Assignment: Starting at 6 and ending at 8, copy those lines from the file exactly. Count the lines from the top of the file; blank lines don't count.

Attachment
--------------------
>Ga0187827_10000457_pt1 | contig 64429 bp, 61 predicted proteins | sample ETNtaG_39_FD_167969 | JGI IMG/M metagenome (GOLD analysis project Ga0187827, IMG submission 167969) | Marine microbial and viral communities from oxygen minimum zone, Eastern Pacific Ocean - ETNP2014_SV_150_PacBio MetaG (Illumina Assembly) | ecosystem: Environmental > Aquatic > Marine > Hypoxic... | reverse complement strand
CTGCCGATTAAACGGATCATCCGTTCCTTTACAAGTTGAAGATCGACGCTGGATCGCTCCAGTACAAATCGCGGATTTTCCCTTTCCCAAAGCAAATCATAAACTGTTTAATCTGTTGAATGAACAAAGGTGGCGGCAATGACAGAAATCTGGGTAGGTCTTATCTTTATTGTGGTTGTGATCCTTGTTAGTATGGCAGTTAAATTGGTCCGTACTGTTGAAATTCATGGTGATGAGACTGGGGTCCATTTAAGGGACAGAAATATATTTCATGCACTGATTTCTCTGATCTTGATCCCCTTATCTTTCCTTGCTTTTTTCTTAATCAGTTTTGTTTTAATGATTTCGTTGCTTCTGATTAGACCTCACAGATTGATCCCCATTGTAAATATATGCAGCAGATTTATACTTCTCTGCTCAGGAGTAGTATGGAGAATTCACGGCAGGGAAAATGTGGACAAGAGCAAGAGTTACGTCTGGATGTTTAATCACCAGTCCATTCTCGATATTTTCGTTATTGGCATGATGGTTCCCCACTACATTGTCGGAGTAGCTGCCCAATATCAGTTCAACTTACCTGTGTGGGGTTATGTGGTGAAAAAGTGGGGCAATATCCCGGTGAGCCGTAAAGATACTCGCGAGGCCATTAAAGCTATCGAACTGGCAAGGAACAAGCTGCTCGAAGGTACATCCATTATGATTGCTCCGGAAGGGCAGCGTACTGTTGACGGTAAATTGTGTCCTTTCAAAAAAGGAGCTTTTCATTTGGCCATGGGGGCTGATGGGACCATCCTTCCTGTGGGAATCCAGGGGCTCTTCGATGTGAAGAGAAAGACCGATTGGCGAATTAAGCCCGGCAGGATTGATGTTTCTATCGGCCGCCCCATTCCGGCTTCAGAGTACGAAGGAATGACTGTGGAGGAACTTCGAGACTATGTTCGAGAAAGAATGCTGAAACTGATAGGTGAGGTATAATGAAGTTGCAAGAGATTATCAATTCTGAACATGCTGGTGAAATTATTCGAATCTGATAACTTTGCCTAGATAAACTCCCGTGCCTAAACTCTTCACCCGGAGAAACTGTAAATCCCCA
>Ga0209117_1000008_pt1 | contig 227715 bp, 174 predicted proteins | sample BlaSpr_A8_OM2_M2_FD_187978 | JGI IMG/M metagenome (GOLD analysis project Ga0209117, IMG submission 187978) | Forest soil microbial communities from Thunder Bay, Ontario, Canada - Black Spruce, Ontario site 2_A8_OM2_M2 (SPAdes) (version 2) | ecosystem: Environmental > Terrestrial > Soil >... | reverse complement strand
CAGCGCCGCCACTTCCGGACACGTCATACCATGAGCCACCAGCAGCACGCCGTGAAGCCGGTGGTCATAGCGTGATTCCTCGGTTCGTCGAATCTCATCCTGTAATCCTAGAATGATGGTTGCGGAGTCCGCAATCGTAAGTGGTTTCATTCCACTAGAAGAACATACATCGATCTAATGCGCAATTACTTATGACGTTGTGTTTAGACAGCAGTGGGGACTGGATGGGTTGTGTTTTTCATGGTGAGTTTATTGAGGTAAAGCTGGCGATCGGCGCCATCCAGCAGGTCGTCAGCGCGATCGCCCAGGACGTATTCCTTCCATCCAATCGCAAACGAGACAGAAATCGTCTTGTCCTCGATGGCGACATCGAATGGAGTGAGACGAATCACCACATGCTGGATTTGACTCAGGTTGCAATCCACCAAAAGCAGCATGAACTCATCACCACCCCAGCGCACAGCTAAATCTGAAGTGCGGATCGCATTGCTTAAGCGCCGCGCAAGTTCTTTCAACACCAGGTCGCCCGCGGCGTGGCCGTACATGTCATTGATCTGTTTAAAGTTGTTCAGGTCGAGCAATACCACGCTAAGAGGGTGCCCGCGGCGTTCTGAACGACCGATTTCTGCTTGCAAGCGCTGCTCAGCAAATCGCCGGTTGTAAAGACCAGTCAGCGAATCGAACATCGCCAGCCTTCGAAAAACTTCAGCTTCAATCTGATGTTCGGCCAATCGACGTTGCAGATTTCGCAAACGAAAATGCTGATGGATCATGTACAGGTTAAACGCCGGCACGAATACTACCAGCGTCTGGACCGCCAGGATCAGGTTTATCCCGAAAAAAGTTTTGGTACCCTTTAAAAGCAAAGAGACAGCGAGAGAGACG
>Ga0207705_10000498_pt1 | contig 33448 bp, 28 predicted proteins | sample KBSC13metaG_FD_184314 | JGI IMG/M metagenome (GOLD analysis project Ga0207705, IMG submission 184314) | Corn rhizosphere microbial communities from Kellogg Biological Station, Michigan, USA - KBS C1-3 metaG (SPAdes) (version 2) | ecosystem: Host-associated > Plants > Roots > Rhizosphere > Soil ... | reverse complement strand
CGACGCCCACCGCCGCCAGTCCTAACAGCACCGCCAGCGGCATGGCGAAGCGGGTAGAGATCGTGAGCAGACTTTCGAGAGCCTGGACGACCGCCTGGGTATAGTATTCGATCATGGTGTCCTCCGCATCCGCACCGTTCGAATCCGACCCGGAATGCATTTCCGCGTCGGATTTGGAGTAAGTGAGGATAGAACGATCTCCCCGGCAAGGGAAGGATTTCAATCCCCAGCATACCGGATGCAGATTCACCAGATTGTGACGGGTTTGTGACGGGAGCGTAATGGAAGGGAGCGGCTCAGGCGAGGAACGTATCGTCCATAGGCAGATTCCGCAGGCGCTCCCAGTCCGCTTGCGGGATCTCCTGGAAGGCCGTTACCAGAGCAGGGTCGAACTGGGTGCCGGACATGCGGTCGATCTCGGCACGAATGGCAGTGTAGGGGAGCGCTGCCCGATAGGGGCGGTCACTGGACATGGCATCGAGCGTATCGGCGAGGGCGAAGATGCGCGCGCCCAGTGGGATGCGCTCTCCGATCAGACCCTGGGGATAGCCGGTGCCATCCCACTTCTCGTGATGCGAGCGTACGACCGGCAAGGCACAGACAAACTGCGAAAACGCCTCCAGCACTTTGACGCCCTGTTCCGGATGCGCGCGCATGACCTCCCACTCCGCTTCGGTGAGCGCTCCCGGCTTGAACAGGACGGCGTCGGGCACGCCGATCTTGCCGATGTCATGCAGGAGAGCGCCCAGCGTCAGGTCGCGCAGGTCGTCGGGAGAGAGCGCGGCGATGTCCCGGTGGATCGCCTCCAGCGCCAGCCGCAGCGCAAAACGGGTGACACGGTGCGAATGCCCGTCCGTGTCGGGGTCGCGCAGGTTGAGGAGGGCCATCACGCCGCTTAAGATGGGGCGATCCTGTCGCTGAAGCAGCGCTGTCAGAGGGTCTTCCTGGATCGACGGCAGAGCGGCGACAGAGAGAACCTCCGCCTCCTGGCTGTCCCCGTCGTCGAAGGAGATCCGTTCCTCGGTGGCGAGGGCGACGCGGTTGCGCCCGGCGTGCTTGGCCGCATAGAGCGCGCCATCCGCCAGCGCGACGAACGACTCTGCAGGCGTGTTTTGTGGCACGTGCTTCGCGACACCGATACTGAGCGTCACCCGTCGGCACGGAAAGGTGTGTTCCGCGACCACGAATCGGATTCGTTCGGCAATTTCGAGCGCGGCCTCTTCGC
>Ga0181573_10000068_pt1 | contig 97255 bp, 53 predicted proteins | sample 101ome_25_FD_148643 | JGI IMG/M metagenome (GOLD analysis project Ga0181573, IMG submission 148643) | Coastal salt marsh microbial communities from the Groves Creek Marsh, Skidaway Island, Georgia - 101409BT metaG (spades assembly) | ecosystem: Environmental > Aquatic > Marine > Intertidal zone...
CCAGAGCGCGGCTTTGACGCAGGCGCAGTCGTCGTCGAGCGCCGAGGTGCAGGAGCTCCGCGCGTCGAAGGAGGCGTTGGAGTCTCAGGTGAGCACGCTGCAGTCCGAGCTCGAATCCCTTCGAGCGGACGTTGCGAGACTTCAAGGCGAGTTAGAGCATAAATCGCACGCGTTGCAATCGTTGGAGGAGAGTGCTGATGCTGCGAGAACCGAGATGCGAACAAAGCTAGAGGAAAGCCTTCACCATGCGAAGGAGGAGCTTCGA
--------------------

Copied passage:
CGACGCCCACCGCCGCCAGTCCTAACAGCACCGCCAGCGGCATGGCGAAGCGGGTAGAGATCGTGAGCAGACTTTCGAGAGCCTGGACGACCGCCTGGGTATAGTATTCGATCATGGTGTCCTCCGCATCCGCACCGTTCGAATCCGACCCGGAATGCATTTCCGCGTCGGATTTGGAGTAAGTGAGGATAGAACGATCTCCCCGGCAAGGGAAGGATTTCAATCCCCAGCATACCGGATGCAGATTCACCAGATTGTGACGGGTTTGTGACGGGAGCGTAATGGAAGGGAGCGGCTCAGGCGAGGAACGTATCGTCCATAGGCAGATTCCGCAGGCGCTCCCAGTCCGCTTGCGGGATCTCCTGGAAGGCCGTTACCAGAGCAGGGTCGAACTGGGTGCCGGACATGCGGTCGATCTCGGCACGAATGGCAGTGTAGGGGAGCGCTGCCCGATAGGGGCGGTCACTGGACATGGCATCGAGCGTATCGGCGAGGGCGAAGATGCGCGCGCCCAGTGGGATGCGCTCTCCGATCAGACCCTGGGGATAGCCGGTGCCATCCCACTTCTCGTGATGCGAGCGTACGACCGGCAAGGCACAGACAAACTGCGAAAACGCCTCCAGCACTTTGACGCCCTGTTCCGGATGCGCGCGCATGACCTCCCACTCCGCTTCGGTGAGCGCTCCCGGCTTGAACAGGACGGCGTCGGGCACGCCGATCTTGCCGATGTCATGCAGGAGAGCGCCCAGCGTCAGGTCGCGCAGGTCGTCGGGAGAGAGCGCGGCGATGTCCCGGTGGATCGCCTCCAGCGCCAGCCGCAGCGCAAAACGGGTGACACGGTGCGAATGCCCGTCCGTGTCGGGGTCGCGCAGGTTGAGGAGGGCCATCACGCCGCTTAAGATGGGGCGATCCTGTCGCTGAAGCAGCGCTGTCAGAGGGTCTTCCTGGATCGACGGCAGAGCGGCGACAGAGAGAACCTCCGCCTCCTGGCTGTCCCCGTCGTCGAAGGAGATCCGTTCCTCGGTGGCGAGGGCGACGCGGTTGCGCCCGGCGTGCTTGGCCGCATAGAGCGCGCCATCCGCCAGCGCGACGAACGACTCTGCAGGCGTGTTTTGTGGCACGTGCTTCGCGACACCGATACTGAGCGTCACCCGTCGGCACGGAAAGGTGTGTTCCGCGACCACGAATCGGATTCGTTCGGCAATTTCGAGCGCGGCCTCTTCGC
>Ga0181573_10000068_pt1 | contig 97255 bp, 53 predicted proteins | sample 101ome_25_FD_148643 | JGI IMG/M metagenome (GOLD analysis project Ga0181573, IMG submission 148643) | Coastal salt marsh microbial communities from the Groves Creek Marsh, Skidaway Island, Georgia - 101409BT metaG (spades assembly) | ecosystem: Environmental > Aquatic > Marine > Intertidal zone...
CCAGAGCGCGGCTTTGACGCAGGCGCAGTCGTCGTCGAGCGCCGAGGTGCAGGAGCTCCGCGCGTCGAAGGAGGCGTTGGAGTCTCAGGTGAGCACGCTGCAGTCCGAGCTCGAATCCCTTCGAGCGGACGTTGCGAGACTTCAAGGCGAGTTAGAGCATAAATCGCACGCGTTGCAATCGTTGGAGGAGAGTGCTGATGCTGCGAGAACCGAGATGCGAACAAAGCTAGAGGAAAGCCTTCACCATGCGAAGGAGGAGCTTCGA